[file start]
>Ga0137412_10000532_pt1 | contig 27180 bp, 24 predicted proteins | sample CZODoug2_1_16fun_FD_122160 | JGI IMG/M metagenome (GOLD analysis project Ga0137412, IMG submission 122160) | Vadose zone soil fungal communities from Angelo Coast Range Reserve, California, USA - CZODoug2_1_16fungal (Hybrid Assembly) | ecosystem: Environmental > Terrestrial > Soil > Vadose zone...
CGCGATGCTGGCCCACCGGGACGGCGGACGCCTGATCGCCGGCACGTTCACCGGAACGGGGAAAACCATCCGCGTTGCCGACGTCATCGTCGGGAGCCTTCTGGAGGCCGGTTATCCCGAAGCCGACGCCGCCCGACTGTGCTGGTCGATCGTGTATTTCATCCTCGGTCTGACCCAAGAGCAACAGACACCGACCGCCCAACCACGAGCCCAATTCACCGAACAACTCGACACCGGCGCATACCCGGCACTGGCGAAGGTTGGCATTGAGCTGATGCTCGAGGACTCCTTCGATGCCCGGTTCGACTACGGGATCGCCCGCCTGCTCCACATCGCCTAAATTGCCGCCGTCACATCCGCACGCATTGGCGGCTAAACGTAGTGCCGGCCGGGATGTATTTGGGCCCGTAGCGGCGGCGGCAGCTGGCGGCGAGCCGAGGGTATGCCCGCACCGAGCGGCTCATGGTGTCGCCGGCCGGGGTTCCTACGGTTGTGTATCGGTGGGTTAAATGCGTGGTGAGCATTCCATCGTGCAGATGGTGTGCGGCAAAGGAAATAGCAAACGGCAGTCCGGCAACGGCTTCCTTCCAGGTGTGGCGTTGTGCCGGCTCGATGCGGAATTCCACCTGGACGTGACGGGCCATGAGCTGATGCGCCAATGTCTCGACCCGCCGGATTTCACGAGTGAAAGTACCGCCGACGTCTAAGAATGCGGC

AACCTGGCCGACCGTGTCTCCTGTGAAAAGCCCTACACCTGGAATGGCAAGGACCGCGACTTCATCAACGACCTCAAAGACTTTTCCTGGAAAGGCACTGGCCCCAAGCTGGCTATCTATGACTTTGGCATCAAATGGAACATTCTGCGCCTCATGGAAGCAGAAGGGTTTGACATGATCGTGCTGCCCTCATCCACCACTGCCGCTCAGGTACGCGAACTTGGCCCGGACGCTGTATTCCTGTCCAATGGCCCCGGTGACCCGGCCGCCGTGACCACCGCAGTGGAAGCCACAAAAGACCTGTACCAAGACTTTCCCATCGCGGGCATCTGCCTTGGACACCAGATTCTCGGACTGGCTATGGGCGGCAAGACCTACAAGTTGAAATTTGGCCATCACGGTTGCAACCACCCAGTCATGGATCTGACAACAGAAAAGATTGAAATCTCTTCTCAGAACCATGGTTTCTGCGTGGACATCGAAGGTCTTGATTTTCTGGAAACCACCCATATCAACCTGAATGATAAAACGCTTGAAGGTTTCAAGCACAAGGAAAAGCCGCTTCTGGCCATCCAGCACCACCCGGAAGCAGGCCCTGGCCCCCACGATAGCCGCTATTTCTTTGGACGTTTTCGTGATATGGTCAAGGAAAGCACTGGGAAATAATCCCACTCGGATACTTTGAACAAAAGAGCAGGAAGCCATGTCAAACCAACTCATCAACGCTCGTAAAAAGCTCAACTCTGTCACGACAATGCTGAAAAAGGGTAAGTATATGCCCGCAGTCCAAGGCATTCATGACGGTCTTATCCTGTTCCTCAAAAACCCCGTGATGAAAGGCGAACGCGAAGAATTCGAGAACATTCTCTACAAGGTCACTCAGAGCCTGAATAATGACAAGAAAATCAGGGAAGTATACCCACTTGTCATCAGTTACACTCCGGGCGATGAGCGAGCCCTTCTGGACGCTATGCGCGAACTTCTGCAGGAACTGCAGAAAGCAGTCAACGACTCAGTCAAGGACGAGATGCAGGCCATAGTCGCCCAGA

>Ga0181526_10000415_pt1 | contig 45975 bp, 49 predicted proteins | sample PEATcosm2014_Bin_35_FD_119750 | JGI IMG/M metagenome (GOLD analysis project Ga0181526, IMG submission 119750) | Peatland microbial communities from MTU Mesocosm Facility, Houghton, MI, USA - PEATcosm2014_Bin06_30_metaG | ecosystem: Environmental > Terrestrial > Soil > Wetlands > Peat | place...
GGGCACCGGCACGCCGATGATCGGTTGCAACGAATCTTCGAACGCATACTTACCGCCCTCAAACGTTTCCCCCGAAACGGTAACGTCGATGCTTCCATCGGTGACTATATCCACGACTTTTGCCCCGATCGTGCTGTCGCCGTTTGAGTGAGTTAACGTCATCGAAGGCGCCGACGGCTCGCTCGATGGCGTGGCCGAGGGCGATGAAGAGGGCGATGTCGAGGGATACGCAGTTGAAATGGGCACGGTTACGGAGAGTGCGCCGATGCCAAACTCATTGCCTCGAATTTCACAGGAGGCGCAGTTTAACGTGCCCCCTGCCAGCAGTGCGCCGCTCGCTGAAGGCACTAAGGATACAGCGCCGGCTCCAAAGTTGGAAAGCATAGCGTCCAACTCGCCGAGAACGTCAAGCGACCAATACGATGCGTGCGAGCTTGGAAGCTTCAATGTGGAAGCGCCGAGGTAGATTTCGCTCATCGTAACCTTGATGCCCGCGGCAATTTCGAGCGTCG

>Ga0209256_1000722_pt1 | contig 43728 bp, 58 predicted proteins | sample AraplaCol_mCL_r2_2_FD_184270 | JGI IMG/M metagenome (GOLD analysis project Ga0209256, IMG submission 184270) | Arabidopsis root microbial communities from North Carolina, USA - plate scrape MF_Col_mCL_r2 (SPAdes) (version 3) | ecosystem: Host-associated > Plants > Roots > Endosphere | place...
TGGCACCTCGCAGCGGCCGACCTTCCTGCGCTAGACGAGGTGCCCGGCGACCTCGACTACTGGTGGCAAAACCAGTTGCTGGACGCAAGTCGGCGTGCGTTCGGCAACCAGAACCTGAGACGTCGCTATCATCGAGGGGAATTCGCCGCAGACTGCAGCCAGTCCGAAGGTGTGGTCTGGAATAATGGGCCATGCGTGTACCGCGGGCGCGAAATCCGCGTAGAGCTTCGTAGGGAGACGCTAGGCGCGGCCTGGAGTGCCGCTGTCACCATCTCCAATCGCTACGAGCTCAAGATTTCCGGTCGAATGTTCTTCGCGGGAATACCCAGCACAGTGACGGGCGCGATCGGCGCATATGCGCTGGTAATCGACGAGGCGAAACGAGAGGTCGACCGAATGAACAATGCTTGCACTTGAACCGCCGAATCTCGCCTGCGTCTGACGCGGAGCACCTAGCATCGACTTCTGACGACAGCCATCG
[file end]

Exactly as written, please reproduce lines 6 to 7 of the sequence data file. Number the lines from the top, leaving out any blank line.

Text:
>Ga0209256_1000722_pt1 | contig 43728 bp, 58 predicted proteins | sample AraplaCol_mCL_r2_2_FD_184270 | JGI IMG/M metagenome (GOLD analysis project Ga0209256, IMG submission 184270) | Arabidopsis root microbial communities from North Carolina, USA - plate scrape MF_Col_mCL_r2 (SPAdes) (version 3) | ecosystem: Host-associated > Plants > Roots > Endosphere | place...
TGGCACCTCGCAGCGGCCGACCTTCCTGCGCTAGACGAGGTGCCCGGCGACCTCGACTACTGGTGGCAAAACCAGTTGCTGGACGCAAGTCGGCGTGCGTTCGGCAACCAGAACCTGAGACGTCGCTATCATCGAGGGGAATTCGCCGCAGACTGCAGCCAGTCCGAAGGTGTGGTCTGGAATAATGGGCCATGCGTGTACCGCGGGCGCGAAATCCGCGTAGAGCTTCGTAGGGAGACGCTAGGCGCGGCCTGGAGTGCCGCTGTCACCATCTCCAATCGCTACGAGCTCAAGATTTCCGGTCGAATGTTCTTCGCGGGAATACCCAGCACAGTGACGGGCGCGATCGGCGCATATGCGCTGGTAATCGACGAGGCGAAACGAGAGGTCGACCGAATGAACAATGCTTGCACTTGAACCGCCGAATCTCGCCTGCGTCTGACGCGGAGCACCTAGCATCGACTTCTGACGACAGCCATCG